I used to report on Jacinda Ardern – this is why she is good news for New Zealand

Despite international perception of the little isles down under as a slice of paradise, New Zealand, like many of its friends, is grappling with a widening social divide

Talia Shadwell
Friday 20 October 2017 10:17
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Jacinda Ardern leads New Zealand's Labour Party
Jacinda Ardern leads New Zealand's Labour Party

How many countries can boast a world leader who DJs at music festivals?

Jacinda Ardern, New Zealand’s freshly minted Prime Minister, has an undeniable Trudeau factor: she is young, popular with the youth bloc, and, yes, irrelevant as it should be, she is photogenic.

She is likely to attract continued world media attention, which – given Kiwis’ tendency to react with startled enthusiasm on the rare occasions the international spotlight swings our way – will add to the pressure on her to deliver the change Labour has promised.

The nation barely had time to blink at Ardern’s surprise promotion to the party’s leadership before she was being asked about her baby plans – propelling her into world headlines before she had time to establish her political raison d'être.

She responded unflappably to the sexist debate – winning the first round and consolidating “Jacindamania” as a force to be reckoned with.

But the left’s return to power should not be interpreted by overseas observers as a vote for a charismatic cipher: it sits among a context of brewing unease in New Zealand – a mood which was palpable when I left my home country four months ago.

New Zealand operates an MMP voting system. This election was not the first that left populist NZ First leader Winston Peters’ party holding the deciding seats. This has happened before in his long career, and he has no consistent track record; he could go either way.

It would have become evident to Kiwis and to the hopeful leaders, also learning of Peters’ decision live, that he was poised to become “Queenmaker” when he began speaking about how capitalist politicking had failed New Zealanders.

Jacinda Ardern becomes the youngest female Prime Minister of New Zealand

Despite international perception of the little isles down under as a slice of paradise, New Zealand, like many of its friends, is grappling with a widening social divide.

Because the left has conventionally been accused of being fiscally suspect, Ardern will be under pressure to deliver Labour’s social welfare policy without breaking the bank after watching John Key, then Bill English, lead post-recession New Zealand into surplus despite years of destructive earthquakes.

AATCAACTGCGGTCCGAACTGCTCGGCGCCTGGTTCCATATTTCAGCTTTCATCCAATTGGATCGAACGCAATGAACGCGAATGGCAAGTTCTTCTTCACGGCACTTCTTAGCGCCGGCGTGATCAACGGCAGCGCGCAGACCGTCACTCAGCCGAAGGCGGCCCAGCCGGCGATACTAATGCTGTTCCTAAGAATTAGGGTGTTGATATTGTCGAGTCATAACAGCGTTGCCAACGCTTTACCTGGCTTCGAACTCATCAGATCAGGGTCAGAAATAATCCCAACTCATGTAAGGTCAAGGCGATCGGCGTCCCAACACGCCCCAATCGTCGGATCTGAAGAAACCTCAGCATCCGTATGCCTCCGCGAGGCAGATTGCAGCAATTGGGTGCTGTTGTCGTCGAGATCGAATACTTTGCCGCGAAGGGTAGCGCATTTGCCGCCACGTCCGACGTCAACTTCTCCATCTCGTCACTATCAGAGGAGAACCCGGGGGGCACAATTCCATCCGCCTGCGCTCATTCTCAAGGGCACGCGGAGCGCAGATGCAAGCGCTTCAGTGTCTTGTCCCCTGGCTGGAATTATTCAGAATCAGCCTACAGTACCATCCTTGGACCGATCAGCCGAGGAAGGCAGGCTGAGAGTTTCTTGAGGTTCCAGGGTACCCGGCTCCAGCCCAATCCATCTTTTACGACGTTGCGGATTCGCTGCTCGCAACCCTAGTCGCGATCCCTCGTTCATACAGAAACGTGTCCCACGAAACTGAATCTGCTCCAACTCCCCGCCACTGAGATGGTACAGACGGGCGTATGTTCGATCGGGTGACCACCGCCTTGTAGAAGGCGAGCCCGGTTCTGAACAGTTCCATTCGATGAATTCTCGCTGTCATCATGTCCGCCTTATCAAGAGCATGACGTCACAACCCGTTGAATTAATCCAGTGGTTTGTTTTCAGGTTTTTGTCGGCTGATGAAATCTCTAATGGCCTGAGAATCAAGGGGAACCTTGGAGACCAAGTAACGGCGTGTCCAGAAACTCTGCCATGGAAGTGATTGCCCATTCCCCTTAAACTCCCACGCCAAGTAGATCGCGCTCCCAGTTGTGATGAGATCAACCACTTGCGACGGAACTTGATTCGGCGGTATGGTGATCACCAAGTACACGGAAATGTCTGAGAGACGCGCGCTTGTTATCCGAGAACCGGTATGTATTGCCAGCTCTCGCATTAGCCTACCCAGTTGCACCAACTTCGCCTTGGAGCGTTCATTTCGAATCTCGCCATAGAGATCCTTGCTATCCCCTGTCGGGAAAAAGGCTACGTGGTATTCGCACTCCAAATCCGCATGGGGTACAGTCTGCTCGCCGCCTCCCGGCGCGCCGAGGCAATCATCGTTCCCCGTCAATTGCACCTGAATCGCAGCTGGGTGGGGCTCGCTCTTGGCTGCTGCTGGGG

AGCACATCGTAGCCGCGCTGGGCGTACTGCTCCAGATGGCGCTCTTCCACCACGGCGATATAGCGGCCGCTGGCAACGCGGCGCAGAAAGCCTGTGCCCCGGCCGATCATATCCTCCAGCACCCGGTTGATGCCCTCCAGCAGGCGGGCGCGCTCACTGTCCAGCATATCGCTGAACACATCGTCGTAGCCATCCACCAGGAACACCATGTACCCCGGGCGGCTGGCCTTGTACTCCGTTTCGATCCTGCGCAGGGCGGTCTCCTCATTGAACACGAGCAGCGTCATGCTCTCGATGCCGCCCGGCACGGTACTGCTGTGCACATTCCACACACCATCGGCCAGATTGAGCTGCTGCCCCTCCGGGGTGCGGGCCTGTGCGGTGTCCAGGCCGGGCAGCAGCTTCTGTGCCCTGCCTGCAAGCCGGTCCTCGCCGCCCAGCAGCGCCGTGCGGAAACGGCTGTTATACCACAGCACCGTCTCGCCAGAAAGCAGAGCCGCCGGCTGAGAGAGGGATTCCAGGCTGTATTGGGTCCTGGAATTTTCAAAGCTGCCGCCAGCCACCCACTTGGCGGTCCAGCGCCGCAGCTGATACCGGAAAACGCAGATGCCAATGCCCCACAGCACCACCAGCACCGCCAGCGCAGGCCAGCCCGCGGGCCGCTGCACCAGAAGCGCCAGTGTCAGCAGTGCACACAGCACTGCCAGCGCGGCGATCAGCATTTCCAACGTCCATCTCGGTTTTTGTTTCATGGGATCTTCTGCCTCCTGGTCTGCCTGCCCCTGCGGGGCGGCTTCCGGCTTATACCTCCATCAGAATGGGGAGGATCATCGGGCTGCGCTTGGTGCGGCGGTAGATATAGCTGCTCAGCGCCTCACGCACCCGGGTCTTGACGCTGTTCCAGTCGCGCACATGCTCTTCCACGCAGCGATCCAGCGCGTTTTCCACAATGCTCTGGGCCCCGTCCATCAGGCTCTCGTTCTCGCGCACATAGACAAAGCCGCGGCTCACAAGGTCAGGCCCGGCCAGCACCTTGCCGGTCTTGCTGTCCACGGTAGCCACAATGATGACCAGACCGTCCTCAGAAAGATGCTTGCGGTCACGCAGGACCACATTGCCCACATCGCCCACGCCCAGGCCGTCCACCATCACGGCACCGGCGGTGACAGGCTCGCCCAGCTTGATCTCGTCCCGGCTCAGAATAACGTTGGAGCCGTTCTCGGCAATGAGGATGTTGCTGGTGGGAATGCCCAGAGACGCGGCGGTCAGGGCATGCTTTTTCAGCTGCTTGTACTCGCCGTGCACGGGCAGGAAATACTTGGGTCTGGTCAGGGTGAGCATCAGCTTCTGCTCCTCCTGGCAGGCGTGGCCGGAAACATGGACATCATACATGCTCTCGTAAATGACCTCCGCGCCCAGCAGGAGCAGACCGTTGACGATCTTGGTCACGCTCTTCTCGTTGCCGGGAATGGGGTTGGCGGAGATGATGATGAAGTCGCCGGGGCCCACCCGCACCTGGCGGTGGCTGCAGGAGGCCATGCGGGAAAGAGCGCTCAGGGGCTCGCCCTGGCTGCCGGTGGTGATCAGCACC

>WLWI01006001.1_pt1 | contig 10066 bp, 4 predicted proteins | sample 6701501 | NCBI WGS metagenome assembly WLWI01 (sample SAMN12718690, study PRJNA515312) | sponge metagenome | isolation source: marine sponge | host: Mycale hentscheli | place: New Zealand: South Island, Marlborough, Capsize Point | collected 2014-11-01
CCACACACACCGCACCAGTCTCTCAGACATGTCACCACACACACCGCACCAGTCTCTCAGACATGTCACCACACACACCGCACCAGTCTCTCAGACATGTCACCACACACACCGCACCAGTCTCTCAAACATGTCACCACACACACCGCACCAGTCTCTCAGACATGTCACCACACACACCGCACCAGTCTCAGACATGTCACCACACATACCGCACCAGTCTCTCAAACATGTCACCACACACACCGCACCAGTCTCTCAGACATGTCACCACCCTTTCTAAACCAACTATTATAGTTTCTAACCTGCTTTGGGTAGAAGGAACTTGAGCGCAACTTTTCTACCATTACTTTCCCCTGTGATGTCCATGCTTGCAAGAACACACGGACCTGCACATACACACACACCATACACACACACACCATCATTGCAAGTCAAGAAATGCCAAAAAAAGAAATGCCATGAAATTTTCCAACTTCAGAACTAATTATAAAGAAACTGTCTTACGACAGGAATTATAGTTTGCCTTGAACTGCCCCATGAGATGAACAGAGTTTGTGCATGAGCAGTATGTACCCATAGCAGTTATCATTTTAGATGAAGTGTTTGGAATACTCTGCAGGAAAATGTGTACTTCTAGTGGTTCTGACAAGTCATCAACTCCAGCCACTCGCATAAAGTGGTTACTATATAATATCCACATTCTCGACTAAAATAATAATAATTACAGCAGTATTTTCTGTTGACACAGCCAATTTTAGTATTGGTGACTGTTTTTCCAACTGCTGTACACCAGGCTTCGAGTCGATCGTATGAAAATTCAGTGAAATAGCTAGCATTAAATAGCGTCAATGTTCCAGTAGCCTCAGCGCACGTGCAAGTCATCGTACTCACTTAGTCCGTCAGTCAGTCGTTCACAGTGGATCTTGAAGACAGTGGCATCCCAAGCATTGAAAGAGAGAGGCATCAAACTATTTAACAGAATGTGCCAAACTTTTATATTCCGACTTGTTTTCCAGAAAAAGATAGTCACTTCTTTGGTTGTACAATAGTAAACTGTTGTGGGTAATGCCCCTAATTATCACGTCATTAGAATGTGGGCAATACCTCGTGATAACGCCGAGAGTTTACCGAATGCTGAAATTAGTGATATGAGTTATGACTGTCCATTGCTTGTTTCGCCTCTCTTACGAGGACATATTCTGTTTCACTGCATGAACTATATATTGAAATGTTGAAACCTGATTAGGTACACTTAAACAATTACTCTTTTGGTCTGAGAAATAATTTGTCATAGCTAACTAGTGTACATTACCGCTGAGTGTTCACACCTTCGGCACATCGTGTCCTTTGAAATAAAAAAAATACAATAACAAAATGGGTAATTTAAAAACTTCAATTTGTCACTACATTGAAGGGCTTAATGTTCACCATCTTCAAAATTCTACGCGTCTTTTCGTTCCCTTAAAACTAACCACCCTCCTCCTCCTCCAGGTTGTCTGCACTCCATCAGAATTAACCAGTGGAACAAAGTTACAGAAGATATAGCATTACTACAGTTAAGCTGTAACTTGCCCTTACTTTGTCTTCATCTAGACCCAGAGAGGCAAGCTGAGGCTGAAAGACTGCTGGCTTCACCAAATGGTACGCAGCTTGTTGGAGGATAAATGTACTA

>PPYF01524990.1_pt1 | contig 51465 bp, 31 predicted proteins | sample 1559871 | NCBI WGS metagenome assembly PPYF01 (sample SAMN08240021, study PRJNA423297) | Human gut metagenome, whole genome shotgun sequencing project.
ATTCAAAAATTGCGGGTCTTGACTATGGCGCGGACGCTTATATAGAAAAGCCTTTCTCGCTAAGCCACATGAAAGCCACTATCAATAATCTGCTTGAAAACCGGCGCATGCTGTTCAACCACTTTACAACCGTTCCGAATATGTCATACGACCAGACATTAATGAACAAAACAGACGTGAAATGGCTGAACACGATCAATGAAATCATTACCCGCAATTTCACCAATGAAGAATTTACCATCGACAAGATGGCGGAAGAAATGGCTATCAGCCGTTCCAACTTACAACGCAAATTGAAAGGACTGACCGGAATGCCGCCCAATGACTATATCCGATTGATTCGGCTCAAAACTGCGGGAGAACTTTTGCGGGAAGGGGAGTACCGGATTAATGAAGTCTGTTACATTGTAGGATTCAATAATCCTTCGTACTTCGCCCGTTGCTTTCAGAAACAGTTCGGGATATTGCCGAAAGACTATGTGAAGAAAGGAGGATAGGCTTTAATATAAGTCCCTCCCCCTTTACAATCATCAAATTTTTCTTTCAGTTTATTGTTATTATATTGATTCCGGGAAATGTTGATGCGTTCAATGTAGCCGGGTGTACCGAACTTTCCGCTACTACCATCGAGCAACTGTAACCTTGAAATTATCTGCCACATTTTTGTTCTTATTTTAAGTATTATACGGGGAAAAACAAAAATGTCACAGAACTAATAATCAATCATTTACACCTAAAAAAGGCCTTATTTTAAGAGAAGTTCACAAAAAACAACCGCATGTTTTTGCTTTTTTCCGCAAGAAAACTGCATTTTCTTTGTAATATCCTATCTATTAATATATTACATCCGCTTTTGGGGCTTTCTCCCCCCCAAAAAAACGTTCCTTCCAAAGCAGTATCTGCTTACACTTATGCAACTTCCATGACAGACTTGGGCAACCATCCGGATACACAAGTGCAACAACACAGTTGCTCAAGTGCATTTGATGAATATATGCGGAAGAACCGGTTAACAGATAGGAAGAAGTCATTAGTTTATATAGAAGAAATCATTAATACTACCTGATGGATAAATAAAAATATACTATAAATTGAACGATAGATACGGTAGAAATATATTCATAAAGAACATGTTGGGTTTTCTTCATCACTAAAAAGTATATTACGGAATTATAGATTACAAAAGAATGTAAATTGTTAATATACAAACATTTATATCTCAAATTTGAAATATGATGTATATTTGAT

But a perception of Nationals’ tight-fistedness left a niche for Labour and traditional coalition partner the Greens to campaign in; they criticised National’s focus on reducing public debt at the cost of social services, and accused it of favouring the dairy industry over protecting New Zealand’s clean, green environmental image – which is fast becoming more Middle-earth myth than reality.

It may be some time before Winston Peters’ strategy in siding with the left – essentially handing Jacinda Ardern power – becomes clear.

But his speech criticising National’s neoliberal approach will have struck a nerve for many Kiwis.

New Zealand will pay for your holiday if you agree to a job interview in Wellington

We saw a party deliver strong fiscal leadership. But we also saw a period in which a new New Zealand developed: a country where people waiting for emergency social housing slept in cars and garages, local authorities grappled with a visible surge in street begging in urban centres, and leaks sprang from a flailing mental health system in a country that leads the developed world in youth suicide rates.

This was also an election fought on generational battle lines.

National steadfastly – and foolishly – refused to admit to a housing crisis, as outpriced young Kiwi voters – dubbed Generation Rent – watched speculators and offshore buyers scoop up morsels from the country’s slow-growing housing stock, chipping away at their fading hopes of achieving the home ownership dream.

No wonder, then, that “Jacindamania” brewed on Facebook, Twitter and in the headlines.

New Zealanders have long been a fawning audience to calculated PR campaigns that sold us the politician as a dad-joke: former PM John Key minced down catwalks, newly ousted leader Bill English dished out his pineapple and spaghetti pizza recipe.

“Jacindamania” appears to have traversed that cringe-factor appeal – and long may that last beyond the bizarre pantomime that was the 2017 election: she has bigger fish to fry.

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